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SIR. W. A. L T E R. R. A. L E I (; H .
PASSIONs are likened best to floods and streams,
Wrong not, sweet mistress of my heart,
Since, if my plaints were not to approve
It comes not from defect of love,
For, knowing that I sue to serve
As all desire, but none deserve,
I rather choose to want relief,
Where glory recommends the grief,
Thus those desires that boil so high
When Reason cannot make them die,
Yet when Discretion doth bereave
Then your Discretion may perceive
Silence in love bewrays more woe
The beggar that is dumb, you know,
Then wrong not, dearest to my heart
He smarteth most that hides his smart,
HIS I.OVE ADMITS NO RIVAL.
Shall I, like a hermit, dwell
If she undervalue me,
Were her tresses angel-gold,
And with little more ado
If the mine be grown so free,
Were her hands as rich a prize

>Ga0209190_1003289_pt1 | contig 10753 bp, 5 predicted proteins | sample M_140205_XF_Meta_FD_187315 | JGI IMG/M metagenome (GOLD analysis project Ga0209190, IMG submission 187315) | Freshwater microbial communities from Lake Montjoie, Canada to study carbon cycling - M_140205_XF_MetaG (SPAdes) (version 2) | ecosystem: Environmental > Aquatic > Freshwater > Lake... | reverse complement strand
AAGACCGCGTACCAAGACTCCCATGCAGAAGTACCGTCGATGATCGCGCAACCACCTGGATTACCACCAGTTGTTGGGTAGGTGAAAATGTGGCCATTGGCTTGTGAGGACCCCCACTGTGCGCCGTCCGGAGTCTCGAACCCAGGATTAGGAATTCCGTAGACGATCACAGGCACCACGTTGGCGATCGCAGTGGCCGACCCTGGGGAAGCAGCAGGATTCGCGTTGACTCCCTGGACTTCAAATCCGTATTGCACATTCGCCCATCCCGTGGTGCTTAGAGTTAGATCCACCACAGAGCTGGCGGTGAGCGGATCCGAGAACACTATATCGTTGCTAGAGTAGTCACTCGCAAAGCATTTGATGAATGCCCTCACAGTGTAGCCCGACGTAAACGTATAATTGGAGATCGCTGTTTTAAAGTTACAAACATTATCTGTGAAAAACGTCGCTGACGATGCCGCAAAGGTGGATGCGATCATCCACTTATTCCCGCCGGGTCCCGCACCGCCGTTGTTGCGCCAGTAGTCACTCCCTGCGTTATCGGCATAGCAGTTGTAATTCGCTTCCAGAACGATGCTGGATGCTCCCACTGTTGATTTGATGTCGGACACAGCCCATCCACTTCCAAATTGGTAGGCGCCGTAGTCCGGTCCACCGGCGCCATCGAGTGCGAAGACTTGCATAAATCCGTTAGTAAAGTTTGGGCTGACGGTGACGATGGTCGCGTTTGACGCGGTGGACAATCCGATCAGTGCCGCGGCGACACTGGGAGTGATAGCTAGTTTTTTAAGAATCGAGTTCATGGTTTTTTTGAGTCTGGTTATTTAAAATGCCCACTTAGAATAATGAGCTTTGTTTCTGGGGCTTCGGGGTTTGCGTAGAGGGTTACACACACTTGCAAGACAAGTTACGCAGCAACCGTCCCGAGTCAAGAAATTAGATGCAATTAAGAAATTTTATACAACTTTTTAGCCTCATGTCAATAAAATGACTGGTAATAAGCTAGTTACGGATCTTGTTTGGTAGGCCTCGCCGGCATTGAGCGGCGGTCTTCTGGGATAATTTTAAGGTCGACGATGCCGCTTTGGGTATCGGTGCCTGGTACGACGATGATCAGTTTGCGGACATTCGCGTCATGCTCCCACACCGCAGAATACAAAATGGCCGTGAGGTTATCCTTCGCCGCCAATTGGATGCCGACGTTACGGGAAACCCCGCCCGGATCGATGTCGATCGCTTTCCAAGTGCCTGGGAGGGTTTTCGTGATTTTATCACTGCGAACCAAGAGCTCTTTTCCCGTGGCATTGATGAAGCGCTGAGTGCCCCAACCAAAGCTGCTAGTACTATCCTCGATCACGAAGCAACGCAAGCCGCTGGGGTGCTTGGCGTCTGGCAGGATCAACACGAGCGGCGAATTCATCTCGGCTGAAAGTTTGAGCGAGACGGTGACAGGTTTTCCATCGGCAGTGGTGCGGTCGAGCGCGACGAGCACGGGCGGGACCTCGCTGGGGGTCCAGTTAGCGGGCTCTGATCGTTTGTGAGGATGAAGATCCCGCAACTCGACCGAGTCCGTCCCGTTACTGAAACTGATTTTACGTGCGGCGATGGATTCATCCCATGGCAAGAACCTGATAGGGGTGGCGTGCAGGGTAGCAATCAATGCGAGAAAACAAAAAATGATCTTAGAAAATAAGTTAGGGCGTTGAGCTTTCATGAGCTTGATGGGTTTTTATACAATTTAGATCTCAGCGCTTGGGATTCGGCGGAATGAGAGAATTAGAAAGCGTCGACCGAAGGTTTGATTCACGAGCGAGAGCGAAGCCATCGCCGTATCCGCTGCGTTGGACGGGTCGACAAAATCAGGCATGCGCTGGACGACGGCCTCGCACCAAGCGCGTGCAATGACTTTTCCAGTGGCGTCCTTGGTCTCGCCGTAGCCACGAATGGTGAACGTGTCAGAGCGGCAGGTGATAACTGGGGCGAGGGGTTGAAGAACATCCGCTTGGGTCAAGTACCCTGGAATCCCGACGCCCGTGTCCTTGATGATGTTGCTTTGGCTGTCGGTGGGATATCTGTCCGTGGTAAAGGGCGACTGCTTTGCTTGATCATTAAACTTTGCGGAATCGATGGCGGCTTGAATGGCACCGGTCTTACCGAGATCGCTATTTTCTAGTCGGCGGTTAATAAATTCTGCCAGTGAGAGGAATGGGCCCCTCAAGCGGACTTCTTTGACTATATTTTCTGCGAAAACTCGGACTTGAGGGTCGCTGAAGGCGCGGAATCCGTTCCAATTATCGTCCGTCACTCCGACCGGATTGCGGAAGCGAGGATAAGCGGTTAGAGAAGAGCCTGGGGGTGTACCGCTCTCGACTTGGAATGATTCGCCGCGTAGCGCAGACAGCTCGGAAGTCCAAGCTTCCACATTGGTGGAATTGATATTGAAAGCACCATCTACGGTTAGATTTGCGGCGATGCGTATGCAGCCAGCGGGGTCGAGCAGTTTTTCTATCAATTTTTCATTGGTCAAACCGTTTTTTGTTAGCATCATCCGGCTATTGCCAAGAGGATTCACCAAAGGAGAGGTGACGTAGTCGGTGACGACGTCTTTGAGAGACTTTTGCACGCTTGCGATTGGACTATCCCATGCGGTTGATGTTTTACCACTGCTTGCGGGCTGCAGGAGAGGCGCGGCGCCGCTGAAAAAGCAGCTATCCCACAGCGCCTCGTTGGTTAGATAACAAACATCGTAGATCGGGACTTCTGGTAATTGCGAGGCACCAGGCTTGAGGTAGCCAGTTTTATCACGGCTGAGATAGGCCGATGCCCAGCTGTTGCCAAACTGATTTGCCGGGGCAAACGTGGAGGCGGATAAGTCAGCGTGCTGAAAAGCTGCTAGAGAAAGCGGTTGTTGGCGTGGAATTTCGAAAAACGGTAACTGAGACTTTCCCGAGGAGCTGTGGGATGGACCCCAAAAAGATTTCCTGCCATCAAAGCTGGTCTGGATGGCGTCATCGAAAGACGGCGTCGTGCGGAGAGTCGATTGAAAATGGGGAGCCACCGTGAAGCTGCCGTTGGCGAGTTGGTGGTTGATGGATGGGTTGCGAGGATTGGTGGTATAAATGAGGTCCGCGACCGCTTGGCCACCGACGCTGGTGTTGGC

No; she must be perfect snow,
SIR. E. D WA R D D Y E R.
My Phillis hath the morning sun, At first to look upon her; My Phillis hath morn-waking birds, Her risings still to honour. My Phillis hath prime-feathered flowers, That smile when she treads on them ; And Phillis hath a gallant flock, That leaps since she doth own them. But Phillis hath too hard a heart, Alas, that she should have it ! It yields no mercy to desert, Nor grace to those that crave it: Sweet sun, when thou look'st on, Pray her regard my moan ; Sweet birds, when you sing to her. To yield some pity, woo her ; Sweet flowers, that she treads on, Tell her her beauty deads one. And if in life her love she will agree me, Pray her before I die she will come see me.
N I C H O L A S B R E TO N.
ON a hill there grows a flower,
For that flower there is a bower,
In that bower there is a chair,
Where doth sit the fairest fair,
It is Phillis, fair and bright,
She that Venus did despite,
This is she, the wise, the rich,
This is 'pse qua, the which
Who would not this face admire 2